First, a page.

Academic wants ban on smoking in public
One of the last refuges for Wellington smokers may be removed if an Otago University researcher gets his way.
New research has mapped out the areas of Wellington where there is the greatest number of people smoking outside cafes and bars. Cuba St and Courtenay Pl are the worst offenders.
George Thomson, from the university's Department of Public Health, is proposing the Government acts to stamp this out - for example, with a blanket ban on smoking within 5 metres of anywhere people are sitting to eat and drink.
For hospitality-dense areas such as parts of Courtenay Pl or Cuba St, this would mean an effective ban on smoking in public.
But far from stigmatising smokers, Thomson said four in five smokers wanted to quit and this would be a further catalyst.
"Smokefree outdoor areas help smokers to quit, help those who have quit to stick with it, and reduce the normalisation of smoking for children and youth.
"They also reduce litter, water pollution and cleaning costs for local authorities and ratepayers."
It would also reduce temptation as quitting smokers would not be surrounded by smokers.
But Ciaran Duffy, manager of The Malthouse on Courtenay Pl, thought the idea seemed "a bit ridiculous".
With the bar surrounded by other dining and drinking establishments "people would have to go to the islands in the middle of the road" to smoke, he said.
He was sympathetic of the need to reduce smoking. Existing smoking areas accommodated smokers rather than ostracising them, he said.
Plum Cafe also has a large outside area, but co-owner David Fenwick largely supported the suggestion.
"The world is going smoke-free in public places, it is natural Wellington follow this evolution . . . smoking adds no value or enjoyment to the dining experience of non-smoking patrons."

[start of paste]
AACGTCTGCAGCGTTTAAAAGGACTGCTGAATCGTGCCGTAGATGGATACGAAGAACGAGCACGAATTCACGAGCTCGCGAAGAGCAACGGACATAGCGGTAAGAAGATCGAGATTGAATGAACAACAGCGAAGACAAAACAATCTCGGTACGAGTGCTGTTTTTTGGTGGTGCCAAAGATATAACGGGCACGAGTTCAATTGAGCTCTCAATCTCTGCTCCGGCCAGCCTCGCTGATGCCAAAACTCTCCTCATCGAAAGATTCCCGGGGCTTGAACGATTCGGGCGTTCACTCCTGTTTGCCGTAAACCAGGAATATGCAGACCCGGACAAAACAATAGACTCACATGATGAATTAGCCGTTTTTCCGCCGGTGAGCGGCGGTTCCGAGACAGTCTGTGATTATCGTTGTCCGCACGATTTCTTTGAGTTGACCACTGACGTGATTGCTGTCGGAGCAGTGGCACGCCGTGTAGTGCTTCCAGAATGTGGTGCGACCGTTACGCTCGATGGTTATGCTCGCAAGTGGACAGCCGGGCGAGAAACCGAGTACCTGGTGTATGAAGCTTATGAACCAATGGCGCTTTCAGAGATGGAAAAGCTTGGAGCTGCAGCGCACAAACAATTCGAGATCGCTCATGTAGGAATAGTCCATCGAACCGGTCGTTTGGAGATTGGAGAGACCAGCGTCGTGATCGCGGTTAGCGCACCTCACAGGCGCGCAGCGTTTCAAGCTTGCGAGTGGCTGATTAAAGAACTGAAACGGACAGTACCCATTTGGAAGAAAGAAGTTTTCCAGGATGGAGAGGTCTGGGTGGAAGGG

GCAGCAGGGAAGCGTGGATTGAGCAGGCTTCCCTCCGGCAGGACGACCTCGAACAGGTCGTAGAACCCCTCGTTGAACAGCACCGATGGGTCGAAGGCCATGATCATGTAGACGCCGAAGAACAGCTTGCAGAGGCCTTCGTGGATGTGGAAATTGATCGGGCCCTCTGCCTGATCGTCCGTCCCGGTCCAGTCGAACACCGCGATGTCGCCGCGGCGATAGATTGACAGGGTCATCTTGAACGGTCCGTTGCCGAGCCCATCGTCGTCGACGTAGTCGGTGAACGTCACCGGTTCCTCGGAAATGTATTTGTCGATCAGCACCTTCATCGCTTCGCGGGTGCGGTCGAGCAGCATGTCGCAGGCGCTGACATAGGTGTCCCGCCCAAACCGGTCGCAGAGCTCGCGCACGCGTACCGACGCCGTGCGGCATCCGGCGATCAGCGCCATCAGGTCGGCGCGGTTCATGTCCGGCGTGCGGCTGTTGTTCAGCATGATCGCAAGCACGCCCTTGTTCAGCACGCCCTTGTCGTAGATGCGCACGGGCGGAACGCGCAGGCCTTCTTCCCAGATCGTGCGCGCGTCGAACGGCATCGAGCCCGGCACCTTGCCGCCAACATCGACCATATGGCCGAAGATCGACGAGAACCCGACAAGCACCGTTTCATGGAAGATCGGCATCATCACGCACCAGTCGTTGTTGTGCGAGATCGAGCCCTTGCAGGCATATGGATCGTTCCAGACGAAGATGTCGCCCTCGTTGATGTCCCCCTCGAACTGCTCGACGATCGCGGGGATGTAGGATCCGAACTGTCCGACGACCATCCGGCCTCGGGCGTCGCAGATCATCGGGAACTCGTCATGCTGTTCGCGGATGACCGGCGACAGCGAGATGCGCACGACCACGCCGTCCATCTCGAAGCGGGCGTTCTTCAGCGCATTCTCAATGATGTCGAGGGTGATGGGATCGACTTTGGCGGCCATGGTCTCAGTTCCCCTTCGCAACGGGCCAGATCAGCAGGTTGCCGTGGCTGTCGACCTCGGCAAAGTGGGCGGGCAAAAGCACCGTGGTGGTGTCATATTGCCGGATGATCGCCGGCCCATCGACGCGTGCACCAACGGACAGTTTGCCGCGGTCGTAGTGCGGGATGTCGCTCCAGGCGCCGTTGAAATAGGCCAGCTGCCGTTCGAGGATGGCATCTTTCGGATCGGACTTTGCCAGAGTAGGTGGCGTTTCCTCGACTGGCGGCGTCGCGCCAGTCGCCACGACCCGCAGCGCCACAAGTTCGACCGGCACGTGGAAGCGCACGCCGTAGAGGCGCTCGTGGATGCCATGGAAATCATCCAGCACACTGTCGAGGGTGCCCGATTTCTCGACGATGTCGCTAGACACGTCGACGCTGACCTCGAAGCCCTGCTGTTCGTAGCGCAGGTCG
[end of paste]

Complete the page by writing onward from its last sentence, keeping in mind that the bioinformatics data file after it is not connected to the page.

His outside area was near a playground, which people should not smoke near anyway.
A five metre non-smoking zone could have problems - for example, conflict when people tried to enforce the rule.
"Could this lead to smokers carrying measuring tapes?"
Smoker Richard Edwards said it would lead to less people going to bars in an already depressed hospitality industry. "Smokers will be forced down alleyways to smoke, like weed smokers were 10 years ago."
For many places, five metres from a cafe or bar was in the middle of the road.
Thomson, an associate professor, said smokers in the 25 to 30 age bracket were almost as likely to smoke now as the same age group 10 years ago.
It meant there were now more people taking up smoking in their 20s than previously.
While census data showed 83 per cent of Wellingtonians don't smoke, it is not clear who does smoke. Only 12 to 13 per cent admitted to smoking in the census. Many did not answer.
The researchers observed 2600 people, only in outdoor areas in bars and cafes, and found 16 per cent of people were seen smoking.
This was higher in the evenings, and highest in Cuba St and Courtenay Pl.
The Dominion Post